Eve Online is everything great and awful about online gaming all in one lag-filled package.
So basically, it's like real life. "Bigger army diplomacy," as CGP Grey says. I think this is also extending to social media space.
An assumption. Like RL, a game cannot be fun 100% of the time. MMOs are the Metaverse simulation Neal Stephenson wrote about in Snow Crash.
This is why I prefer Starcraft and Dota. Both games start with a clean slate. No matter how many games played you have under your belt, you and your opponent are on an even footing at the beginning of the match.
EVE is a job. It's a job that gives you an occasional adrenaline dump from some awesome or horrifying event, with no real-life consequences (other than memories), in a space-based violent virtual environment with no judicial system.
Anyone looking for something fun to do in real life, you're probably not going to match the addictive kind of "fun" you can get in EVE. The isolation from real-life consequences also isolates you from most real-world feedback that would discourage you from continuing to play. Spaceships, lack of judicial system, and the extremely long-interval-based variable reinforcement schedule of boring activities (trading, ratting, logistics) punctuated with very occasional great deals, great drops, or PvP or empire-building success, make it pretty optimal in terms of addictive "fun". If you want to dedicate a part-time or full-time job worth of time to achieve that fun, and you can stomach an environment that's often sociopathic, then jump right in, you'll have a blast... for whatever that's worth... but your real-life life might well suffer for it.
In a nutshell, EVE is a combination of paper-trading (it's not paper-trading in the virtual world, of course... virtual proceeds support virtual world activities), virtual logistics, virtual rock climbing with good loot at the top of each climb. And — for players who do PvP — that part is like WestWorld, with long stretches of anticipation-fuelled scouting and voice comms fun leading up to short, adrenaline-fuelled encounters with an enemy... with much of the virtual money and equipment gathered through trading and ratting being put on the line in combat.
Layered on top of that, on a corp and alliance level, it's like trying to build a real company, with factories and outposts and such, but in a virtual world, while trying to defend and expand the corporation's assets... again in a space-based world with complex but often obtuse game mechanics, and with no judicial system. That means a lot of successful corp and alliance activity centers around psy-ops and team-building to keep all the people in your corp or alliance happy and doing their jobs, and to demotivate and distract opponents... otherwise the corp/alliance assets will get blown up or stolen.
Automation remains prohibited at least as of the last time I played (~1 y ago). It's hard to picture that ever changing.
I've been "dry" for about three years now but I still have to fight the urge from time to time!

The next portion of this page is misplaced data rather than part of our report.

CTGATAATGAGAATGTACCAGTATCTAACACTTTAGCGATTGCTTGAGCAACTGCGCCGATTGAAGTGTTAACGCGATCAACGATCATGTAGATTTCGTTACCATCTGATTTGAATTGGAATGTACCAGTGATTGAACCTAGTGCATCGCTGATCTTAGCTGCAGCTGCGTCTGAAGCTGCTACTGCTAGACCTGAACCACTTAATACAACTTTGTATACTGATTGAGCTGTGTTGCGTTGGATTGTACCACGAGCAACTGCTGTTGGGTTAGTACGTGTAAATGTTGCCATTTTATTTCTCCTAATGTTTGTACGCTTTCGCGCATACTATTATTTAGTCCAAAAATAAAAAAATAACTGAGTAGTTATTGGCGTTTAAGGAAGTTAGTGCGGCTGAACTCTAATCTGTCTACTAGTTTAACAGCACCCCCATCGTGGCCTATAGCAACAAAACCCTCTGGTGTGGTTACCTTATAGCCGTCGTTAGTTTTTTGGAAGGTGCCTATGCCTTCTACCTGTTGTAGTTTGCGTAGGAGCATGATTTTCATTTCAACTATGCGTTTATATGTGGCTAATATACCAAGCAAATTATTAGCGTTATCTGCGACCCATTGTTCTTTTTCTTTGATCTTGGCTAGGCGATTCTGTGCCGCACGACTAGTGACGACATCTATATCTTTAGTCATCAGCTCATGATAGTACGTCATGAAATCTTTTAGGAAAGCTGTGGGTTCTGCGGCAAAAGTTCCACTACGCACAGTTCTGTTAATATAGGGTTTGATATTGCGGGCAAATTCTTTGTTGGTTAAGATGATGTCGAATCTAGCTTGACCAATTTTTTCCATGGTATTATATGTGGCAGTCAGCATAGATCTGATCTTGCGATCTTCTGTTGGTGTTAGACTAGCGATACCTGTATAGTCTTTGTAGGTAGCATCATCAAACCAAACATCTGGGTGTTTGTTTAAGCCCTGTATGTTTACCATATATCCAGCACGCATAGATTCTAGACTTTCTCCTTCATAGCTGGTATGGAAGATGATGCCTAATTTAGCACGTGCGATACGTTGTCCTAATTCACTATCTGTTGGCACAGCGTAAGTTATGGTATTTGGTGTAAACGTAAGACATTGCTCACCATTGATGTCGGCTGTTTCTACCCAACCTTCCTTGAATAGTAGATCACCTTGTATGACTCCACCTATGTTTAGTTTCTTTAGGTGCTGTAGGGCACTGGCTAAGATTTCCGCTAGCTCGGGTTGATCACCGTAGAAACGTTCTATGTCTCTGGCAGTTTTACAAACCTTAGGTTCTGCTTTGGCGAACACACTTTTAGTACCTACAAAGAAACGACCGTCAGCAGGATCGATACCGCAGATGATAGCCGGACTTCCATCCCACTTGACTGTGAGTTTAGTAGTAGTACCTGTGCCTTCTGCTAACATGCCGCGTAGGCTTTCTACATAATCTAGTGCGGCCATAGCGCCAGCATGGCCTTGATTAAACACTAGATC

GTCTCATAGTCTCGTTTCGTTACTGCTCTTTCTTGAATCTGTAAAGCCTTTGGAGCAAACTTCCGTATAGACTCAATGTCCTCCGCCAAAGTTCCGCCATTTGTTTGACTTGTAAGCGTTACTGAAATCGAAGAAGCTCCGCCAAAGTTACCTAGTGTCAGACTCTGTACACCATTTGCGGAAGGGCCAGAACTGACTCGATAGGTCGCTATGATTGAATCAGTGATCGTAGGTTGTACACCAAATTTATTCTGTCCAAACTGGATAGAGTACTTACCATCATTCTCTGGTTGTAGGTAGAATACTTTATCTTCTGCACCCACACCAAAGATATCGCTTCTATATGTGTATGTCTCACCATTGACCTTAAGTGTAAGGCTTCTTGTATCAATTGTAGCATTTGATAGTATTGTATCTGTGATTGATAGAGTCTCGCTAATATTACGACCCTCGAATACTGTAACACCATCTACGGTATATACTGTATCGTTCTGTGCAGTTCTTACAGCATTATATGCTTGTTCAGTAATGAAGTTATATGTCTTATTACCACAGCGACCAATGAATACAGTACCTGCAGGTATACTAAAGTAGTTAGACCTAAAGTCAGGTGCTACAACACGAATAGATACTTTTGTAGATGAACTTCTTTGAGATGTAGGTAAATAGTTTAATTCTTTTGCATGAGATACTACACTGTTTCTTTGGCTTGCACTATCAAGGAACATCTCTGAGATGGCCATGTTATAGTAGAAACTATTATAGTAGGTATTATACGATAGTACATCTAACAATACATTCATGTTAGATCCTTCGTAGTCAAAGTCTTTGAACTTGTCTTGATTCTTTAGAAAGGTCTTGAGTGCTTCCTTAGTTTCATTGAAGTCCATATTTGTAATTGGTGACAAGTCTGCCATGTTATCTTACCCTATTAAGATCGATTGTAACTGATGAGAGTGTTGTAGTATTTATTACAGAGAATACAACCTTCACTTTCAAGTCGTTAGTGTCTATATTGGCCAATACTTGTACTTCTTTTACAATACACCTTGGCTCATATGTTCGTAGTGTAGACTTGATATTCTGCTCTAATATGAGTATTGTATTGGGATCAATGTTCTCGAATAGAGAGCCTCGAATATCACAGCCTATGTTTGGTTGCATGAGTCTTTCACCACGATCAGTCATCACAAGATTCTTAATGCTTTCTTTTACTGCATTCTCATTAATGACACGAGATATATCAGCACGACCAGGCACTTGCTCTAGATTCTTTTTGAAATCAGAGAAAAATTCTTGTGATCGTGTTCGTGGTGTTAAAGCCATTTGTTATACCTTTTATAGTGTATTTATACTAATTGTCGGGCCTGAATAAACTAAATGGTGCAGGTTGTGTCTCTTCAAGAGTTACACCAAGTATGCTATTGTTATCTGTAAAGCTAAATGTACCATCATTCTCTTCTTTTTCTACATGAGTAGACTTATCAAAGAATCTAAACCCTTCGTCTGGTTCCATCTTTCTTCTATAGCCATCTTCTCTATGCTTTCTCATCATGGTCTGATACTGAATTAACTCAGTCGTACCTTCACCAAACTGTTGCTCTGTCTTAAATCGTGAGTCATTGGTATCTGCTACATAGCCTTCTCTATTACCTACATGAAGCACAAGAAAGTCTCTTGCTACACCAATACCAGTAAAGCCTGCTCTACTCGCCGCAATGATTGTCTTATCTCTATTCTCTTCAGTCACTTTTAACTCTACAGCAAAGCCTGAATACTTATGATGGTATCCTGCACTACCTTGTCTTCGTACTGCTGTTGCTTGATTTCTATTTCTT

And yet, I find it utterly dull to play, and only enjoy it with these yearly big events that seem to trickle out.
Why bother with a spreadsheet, when you can dial it up a level and use their data export and your favourite "Big Data" analysis tools to look for interesting opportunities?
Maybe you enjoy blowing up space ships, but can't think of an in-game method to fund your habit? Build a tool other Eve players will use (and pay for with Isk) instead.
Feel free to ask questions, there's a ton of interesting technical problems I've been meaning to write about, but I wasn't sure if people would find them interesting
The workflow for a new user joining a major alliance generally looks like this:
1. New user creates account on your central services site
2. New user uses EVE SSO to link their EVE characters to your central services site. This also gives us access to advanced EVE API queries that we can use to monitor everything from who the user trades with, what they own, where they're located in the game universe, and all of their EVEMail. This data is used by corporation HR representatives to check for spies (a whole other topic entirely)
3. If the new user is accepted into your corporation, the central services site needs to figure out that the users character's are now in your corporation and grant them services.
4. When the user navigates to an alliance service, they're presented with a _separate_ oauth2 authorization that uses our central services as a provider. This is how we can quickly integrate new services since oauth2 support is so prevalent.
That's all great for IAM, but it's a small part of the equation. Data federation is another big-deal problem. Many times people who aren't on our IT team need access to their corporation's data - we don't want to expose the EVE API keys of each user because of the high security risk, so instead we expose a plug-and-play proxy. All the user has to do is plug in the URL of our central services proxy instead of the EVE API endpoint, and they can obtain access to their users data without requiring each and every user to go through the oauth2 authorization process twice.
Another interesting mechanism we support is our tax calculator. Many EVE alliances implement an alliance-wide "npc farming" tax that has no ingame mechanism for enforcement. In EVE, corporations can easily levy a 10% tax on its members, but there's no ingame mechanism for an alliance to levy taxes against its member corporations. What we do instead is query the EVE API to find out how much each corporation is taking in in tax, then calculate how much that corporation needs to pay the alliance. We can even track payments using the journal API endpoint. The technicals behind this are fascinating - a months worth of raw, unprocessed tax/journal data represents 5-10 million data entries, and requires about 5000 queries to the EVE API. When you have to run all of that including alliance services on a tiny Hetzner box, things get interesting pretty quick.
If you wanna see what the EVE API looks like, there's a swagger documentation page here: https://esi.evetech.net/
I'd argue that it proves that you have a big tactical advantage in wormhole space, but you're not invincible or safe. Nobody is, anywhere.